TF can be accessed through multiple ways:
- Within the browser – Without the need to install anything, and it’s always updated to the latest version as soon as the Cloud Provider is having pushed the updates:
- Within Visual Studio Code – Requires installation of Microsoft VS Code, but gives great flexibility as code can be installed locally, in Github, or some other code repos such as Azure DevOps. Disadvantages are that local installs of TF will need to be manually maintained and upgraded, as necessary.
- Within the PowerShell environment – Can use the existing Windows PowerShell environment, but the disadvantages are that local installs of TF will need to be manually maintained and upgraded as necessary, and this is the most isolated method, meaning that changes will have to be manually synced up with the various code repositories.
Benefits of Terraform
- Multi-Provider: TF supports multi-cloud orchestration such as AWS, Azure, OpenStack, etc. and on-premises deployments.
- Dry Runs: TF supports something called Plan. You can look at the Terraform file and determine the changes you are going to make in the infrastructure before making it.
- Super Portability: TF enables one tool and one language for describing the support for multiple cloud providers. Migrating to vendors is not a problem anymore.
Even though ARM and TF fulfil the same vision, their approach is different. While I simplify the vision, imagine trying to go to Microsoft HQ from Portland in your car. You know traffic is going to be horrendous and there are multiple ways to get to Seattle. One of the ways to go is to use a map or passive GPS, plan your stops, and hopefully, your passenger knows when the traffic is busiest at which time of day.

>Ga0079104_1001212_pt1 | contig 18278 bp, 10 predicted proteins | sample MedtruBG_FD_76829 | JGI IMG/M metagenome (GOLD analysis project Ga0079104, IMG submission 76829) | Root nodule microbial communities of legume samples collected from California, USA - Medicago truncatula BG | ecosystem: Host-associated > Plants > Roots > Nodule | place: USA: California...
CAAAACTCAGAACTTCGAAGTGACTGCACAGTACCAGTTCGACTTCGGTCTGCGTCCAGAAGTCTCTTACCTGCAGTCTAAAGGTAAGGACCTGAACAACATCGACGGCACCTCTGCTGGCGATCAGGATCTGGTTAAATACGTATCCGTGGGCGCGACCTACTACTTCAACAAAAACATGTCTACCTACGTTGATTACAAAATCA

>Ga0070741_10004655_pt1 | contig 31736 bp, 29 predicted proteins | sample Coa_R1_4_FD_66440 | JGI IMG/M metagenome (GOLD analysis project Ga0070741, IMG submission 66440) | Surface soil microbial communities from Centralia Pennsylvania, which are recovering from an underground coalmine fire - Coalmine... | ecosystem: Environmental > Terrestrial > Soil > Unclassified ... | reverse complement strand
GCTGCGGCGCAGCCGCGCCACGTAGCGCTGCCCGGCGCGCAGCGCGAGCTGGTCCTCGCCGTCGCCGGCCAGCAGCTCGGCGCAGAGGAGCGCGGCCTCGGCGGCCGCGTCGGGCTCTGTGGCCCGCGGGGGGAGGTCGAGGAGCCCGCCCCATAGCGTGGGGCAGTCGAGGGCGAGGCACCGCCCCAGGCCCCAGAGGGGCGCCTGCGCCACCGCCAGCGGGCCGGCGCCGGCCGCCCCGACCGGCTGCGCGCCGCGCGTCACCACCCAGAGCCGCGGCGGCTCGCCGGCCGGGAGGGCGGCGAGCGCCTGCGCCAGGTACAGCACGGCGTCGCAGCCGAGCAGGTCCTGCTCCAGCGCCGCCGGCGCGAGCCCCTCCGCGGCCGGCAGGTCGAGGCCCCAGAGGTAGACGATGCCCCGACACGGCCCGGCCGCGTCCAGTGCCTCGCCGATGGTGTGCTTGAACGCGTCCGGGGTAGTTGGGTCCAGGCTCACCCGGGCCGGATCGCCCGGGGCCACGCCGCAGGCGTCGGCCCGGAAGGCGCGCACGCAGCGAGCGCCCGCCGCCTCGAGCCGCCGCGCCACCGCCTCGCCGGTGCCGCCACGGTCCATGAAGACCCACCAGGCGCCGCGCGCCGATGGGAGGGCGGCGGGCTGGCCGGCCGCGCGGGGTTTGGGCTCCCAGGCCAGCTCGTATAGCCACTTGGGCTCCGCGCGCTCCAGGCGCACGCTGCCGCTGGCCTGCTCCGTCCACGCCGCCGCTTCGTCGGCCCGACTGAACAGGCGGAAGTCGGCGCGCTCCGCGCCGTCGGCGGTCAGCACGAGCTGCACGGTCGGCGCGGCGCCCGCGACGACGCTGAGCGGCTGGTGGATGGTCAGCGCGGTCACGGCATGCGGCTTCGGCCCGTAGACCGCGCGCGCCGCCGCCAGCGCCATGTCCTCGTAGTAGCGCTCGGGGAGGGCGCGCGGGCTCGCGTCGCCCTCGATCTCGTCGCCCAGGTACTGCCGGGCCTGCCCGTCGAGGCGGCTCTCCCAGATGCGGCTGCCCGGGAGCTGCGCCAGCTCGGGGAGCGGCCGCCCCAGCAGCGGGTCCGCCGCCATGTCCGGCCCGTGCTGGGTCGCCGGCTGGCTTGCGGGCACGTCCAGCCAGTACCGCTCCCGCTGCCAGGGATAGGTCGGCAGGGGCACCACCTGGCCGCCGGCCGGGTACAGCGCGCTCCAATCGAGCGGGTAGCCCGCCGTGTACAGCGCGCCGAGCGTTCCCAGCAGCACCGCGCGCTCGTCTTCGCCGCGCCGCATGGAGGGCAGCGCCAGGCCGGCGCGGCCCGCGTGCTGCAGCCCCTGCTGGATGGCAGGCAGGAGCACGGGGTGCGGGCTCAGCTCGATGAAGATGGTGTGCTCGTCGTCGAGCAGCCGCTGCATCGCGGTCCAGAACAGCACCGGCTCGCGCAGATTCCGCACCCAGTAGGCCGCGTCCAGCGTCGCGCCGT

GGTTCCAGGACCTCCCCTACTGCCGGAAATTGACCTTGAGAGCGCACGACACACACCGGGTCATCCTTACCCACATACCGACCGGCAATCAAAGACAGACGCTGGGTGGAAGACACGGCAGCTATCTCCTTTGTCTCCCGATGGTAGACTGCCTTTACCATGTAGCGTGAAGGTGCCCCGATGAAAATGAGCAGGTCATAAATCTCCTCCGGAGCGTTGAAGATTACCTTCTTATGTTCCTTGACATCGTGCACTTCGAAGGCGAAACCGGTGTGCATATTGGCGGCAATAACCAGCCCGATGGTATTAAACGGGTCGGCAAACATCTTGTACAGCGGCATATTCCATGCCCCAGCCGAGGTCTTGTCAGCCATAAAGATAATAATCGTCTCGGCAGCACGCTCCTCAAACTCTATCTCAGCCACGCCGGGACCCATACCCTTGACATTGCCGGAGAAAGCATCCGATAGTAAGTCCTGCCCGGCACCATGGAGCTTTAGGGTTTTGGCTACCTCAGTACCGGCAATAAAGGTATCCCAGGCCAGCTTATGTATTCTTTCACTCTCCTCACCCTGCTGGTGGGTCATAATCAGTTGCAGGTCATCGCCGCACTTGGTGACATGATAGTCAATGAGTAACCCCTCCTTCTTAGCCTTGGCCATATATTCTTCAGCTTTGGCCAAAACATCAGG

Another way is to use an active GPS in your car with 2-way communication, or smartphone with Google/Apple Maps with traffic rerouting where it shows you the path of least resistance. I am sure most of us have experienced at least one of the two ways, but any guesses as to which one’s ARM and TF?
They both accomplish getting us to Microsoft HQ, but one is more efficient and easier to use than the other. There are strengths and weaknesses to both ARM and TF. We have not gone very deep in identifying the pros and cons of each one, but this is only the 1st of a few upcoming blogs on this subject folks; have some patience.
Both Terraform and ARM are good when it comes to infrastructure coding for Azure. TF has some exciting concepts; I can see some definite advantages over ARM templates in certain areas, and I enjoyed working with it. If you need to undertake a multi-cloud deployment or deploy on-prem, you will use it. Hopefully, this blog has helped provide a good synopsis of what Terraform and ARM templates bring to the table.